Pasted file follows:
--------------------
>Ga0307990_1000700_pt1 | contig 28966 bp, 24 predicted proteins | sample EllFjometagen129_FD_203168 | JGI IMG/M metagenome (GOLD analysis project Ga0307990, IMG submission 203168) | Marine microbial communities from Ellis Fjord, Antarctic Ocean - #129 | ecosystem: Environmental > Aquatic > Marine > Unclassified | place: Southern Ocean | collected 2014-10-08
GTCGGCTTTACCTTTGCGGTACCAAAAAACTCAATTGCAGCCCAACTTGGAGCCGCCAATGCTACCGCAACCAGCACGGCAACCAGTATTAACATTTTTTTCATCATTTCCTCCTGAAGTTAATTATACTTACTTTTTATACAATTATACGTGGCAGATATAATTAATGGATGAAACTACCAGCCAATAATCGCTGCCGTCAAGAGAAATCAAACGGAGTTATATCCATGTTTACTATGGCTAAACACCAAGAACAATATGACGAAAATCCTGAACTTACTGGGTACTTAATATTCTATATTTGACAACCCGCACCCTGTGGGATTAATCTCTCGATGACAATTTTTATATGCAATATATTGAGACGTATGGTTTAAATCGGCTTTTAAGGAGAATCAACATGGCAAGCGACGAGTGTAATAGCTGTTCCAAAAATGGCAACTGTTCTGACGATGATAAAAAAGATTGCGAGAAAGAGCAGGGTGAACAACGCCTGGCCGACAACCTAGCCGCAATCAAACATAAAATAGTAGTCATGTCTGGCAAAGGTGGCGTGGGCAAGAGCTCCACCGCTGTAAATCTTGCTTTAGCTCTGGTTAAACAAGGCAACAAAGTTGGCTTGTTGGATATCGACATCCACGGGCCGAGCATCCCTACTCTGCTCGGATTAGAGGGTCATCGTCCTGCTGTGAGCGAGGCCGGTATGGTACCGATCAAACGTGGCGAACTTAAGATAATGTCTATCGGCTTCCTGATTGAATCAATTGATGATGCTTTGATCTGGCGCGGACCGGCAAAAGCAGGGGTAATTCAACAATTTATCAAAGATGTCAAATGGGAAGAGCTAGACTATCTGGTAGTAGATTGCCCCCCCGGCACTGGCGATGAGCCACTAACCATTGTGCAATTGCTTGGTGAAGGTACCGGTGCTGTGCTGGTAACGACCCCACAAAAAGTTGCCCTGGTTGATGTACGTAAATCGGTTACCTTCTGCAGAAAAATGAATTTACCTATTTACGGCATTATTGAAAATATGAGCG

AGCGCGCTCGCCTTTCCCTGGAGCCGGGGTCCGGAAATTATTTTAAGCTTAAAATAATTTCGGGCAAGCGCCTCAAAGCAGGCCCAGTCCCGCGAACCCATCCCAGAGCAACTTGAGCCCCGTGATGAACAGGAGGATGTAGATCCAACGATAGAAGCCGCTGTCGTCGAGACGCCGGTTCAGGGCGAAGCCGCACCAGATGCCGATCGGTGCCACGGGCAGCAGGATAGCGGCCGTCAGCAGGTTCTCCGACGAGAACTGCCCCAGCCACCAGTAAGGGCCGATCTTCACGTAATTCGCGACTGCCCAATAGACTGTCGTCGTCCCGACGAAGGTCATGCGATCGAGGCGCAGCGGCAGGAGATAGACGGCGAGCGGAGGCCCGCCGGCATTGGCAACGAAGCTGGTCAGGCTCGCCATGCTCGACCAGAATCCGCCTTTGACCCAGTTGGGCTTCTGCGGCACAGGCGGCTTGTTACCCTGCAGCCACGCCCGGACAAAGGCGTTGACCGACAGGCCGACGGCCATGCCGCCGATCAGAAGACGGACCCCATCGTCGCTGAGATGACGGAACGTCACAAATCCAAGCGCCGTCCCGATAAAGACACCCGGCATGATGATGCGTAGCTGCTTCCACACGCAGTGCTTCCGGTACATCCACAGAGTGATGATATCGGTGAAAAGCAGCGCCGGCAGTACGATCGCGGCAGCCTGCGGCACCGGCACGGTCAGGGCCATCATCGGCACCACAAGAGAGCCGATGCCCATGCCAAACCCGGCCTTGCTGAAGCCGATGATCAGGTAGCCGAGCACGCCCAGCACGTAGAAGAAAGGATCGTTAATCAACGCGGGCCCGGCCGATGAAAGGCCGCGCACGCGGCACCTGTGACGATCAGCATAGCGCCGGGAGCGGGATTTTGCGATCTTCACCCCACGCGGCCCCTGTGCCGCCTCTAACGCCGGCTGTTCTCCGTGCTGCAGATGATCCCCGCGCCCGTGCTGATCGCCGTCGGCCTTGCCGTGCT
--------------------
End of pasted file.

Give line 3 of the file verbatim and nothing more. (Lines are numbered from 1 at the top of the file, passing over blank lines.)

AGCGCGCTCGCCTTTCCCTGGAGCCGGGGTCCGGAAATTATTTTAAGCTTAAAATAATTTCGGGCAAGCGCCTCAAAGCAGGCCCAGTCCCGCGAACCCATCCCAGAGCAACTTGAGCCCCGTGATGAACAGGAGGATGTAGATCCAACGATAGAAGCCGCTGTCGTCGAGACGCCGGTTCAGGGCGAAGCCGCACCAGATGCCGATCGGTGCCACGGGCAGCAGGATAGCGGCCGTCAGCAGGTTCTCCGACGAGAACTGCCCCAGCCACCAGTAAGGGCCGATCTTCACGTAATTCGCGACTGCCCAATAGACTGTCGTCGTCCCGACGAAGGTCATGCGATCGAGGCGCAGCGGCAGGAGATAGACGGCGAGCGGAGGCCCGCCGGCATTGGCAACGAAGCTGGTCAGGCTCGCCATGCTCGACCAGAATCCGCCTTTGACCCAGTTGGGCTTCTGCGGCACAGGCGGCTTGTTACCCTGCAGCCACGCCCGGACAAAGGCGTTGACCGACAGGCCGACGGCCATGCCGCCGATCAGAAGACGGACCCCATCGTCGCTGAGATGACGGAACGTCACAAATCCAAGCGCCGTCCCGATAAAGACACCCGGCATGATGATGCGTAGCTGCTTCCACACGCAGTGCTTCCGGTACATCCACAGAGTGATGATATCGGTGAAAAGCAGCGCCGGCAGTACGATCGCGGCAGCCTGCGGCACCGGCACGGTCAGGGCCATCATCGGCACCACAAGAGAGCCGATGCCCATGCCAAACCCGGCCTTGCTGAAGCCGATGATCAGGTAGCCGAGCACGCCCAGCACGTAGAAGAAAGGATCGTTAATCAACGCGGGCCCGGCCGATGAAAGGCCGCGCACGCGGCACCTGTGACGATCAGCATAGCGCCGGGAGCGGGATTTTGCGATCTTCACCCCACGCGGCCCCTGTGCCGCCTCTAACGCCGGCTGTTCTCCGTGCTGCAGATGATCCCCGCGCCCGTGCTGATCGCCGTCGGCCTTGCCGTGCT